The CEO of 6th Sense Analytics recently published an article containing some inaccurate statements about Software Factories.
These misconceptions suggest that the author of the article does not know much about Software Factories, and perhaps has not even read what we have written about them. By themselves, they would not be serious enough to merit the time required to post a reply, as most people who evaluate a technology look at it deeply enough to get past shallow misconceptions.
However, the article goes on to say that SFs “crush the flexibility and creativity needed to build software and meet constantly changing requirements”. This statement is profoundly misleading, and requires a response for the sake of the those who have read or may read the article.
We have published a book, as well as many articles, papers and pod casts describing Software Factories. Reading just a few of them would make it easy to see why this statement is off the mark. Therefore, rather than explain SFs yet again here, I will refer to them. You can find pointers to many of them in my previous blog postings.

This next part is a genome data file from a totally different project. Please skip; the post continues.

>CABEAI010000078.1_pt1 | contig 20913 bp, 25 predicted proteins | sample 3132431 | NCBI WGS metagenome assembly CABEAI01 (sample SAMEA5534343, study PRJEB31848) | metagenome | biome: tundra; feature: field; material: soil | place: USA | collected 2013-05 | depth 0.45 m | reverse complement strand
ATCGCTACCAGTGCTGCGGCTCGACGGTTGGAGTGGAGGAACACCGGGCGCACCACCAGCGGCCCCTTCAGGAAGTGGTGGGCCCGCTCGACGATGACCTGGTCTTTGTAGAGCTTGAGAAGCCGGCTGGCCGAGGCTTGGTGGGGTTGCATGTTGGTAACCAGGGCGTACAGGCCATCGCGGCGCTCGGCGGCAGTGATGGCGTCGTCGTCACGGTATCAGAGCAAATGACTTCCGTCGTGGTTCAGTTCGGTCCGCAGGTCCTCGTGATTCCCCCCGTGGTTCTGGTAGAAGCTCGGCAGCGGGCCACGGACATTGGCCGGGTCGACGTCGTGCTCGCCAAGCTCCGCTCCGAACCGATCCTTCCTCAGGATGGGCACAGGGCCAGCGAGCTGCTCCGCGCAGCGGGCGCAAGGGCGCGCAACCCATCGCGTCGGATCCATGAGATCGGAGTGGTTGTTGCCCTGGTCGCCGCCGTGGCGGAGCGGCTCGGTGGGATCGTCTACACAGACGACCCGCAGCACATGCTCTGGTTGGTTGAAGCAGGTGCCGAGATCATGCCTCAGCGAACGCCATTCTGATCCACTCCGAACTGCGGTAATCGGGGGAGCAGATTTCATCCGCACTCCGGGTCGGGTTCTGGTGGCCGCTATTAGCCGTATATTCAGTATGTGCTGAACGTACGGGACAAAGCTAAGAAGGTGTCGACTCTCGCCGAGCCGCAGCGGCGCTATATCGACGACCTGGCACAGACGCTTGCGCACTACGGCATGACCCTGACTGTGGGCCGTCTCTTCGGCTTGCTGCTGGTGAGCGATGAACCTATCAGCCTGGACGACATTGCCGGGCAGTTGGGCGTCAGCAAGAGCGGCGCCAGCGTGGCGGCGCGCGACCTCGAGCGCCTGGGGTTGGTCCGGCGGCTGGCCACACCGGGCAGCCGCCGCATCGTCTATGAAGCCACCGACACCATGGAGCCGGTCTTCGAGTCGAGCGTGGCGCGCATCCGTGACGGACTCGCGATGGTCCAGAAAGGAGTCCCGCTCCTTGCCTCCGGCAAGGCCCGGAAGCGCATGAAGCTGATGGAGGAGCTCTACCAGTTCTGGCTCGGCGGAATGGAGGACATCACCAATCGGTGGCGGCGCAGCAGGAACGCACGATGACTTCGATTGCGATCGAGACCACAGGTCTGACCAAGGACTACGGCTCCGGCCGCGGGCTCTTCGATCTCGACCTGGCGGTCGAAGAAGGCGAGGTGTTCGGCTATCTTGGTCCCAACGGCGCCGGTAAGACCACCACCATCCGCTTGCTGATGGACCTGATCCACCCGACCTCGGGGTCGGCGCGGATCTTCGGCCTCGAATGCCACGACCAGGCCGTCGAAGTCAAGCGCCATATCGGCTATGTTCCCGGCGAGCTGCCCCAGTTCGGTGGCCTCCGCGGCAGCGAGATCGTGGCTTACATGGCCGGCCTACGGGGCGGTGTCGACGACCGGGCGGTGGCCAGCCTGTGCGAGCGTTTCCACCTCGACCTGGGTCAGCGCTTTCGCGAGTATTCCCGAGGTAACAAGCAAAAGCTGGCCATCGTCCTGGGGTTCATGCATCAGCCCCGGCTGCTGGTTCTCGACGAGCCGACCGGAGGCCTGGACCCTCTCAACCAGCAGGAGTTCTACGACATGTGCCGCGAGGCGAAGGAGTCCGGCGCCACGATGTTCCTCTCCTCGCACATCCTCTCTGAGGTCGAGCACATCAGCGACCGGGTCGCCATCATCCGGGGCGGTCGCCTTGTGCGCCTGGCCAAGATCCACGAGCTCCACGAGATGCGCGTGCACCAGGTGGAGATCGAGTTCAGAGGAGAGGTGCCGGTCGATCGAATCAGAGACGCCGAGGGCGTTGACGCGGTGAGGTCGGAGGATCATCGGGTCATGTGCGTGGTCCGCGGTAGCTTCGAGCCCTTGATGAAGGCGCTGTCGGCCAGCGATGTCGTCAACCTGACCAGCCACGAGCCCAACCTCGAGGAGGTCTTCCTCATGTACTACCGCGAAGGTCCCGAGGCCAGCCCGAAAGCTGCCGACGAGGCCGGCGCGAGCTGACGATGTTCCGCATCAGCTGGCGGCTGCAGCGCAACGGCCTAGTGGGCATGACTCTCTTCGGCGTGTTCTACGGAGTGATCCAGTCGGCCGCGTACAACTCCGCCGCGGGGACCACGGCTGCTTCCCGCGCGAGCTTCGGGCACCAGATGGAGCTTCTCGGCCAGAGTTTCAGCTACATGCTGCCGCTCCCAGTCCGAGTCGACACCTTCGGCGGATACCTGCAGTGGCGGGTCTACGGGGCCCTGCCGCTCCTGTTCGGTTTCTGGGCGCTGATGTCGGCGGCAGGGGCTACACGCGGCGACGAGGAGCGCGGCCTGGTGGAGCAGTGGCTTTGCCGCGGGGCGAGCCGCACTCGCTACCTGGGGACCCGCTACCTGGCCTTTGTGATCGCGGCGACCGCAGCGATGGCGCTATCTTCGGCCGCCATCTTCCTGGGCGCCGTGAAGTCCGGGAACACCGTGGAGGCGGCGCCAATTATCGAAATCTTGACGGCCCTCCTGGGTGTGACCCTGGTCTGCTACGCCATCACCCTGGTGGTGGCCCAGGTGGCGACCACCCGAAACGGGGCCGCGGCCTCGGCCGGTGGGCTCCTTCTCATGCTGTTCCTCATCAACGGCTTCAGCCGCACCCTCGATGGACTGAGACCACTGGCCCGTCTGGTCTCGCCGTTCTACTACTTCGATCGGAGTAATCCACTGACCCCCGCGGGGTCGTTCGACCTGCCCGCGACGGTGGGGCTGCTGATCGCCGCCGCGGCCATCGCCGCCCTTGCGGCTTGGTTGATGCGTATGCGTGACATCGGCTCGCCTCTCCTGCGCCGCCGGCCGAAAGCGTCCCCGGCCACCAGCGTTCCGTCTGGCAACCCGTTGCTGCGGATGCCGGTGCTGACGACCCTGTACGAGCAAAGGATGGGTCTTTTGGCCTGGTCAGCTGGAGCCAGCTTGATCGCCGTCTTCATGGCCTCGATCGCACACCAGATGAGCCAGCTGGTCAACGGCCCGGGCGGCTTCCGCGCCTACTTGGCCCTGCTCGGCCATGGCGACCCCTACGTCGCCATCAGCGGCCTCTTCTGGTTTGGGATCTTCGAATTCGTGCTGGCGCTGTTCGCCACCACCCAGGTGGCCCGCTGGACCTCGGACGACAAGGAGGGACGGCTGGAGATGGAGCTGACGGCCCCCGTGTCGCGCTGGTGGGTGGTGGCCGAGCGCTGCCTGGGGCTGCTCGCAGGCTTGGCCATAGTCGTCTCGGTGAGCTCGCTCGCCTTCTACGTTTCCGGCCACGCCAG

I would also like to ask the author of the article to answer the following 3 questions:
1. Which of the following innovations crush flexibility and creativity?
2. Which of the following practices crush flexibility and creativity?
3. What evidence do you have that SFs crush flexibility and creativity?
SFs are a lot like the innovations and practices listed above in the way they organize and support software development, and in the way they help developers harvest experience and make it easy for others to reuse.
The author goes on to suggest that the key to success is visibility into project status, supported by metrics.
It explains how, by providing a simple but effective architectural framework for organizing a project, called a schema, Software Factories help their developers define better metrics, and how, by providing a framework for harvesting and reusing experience, Software Factories help their developers use metrics more effectively to improve future projects.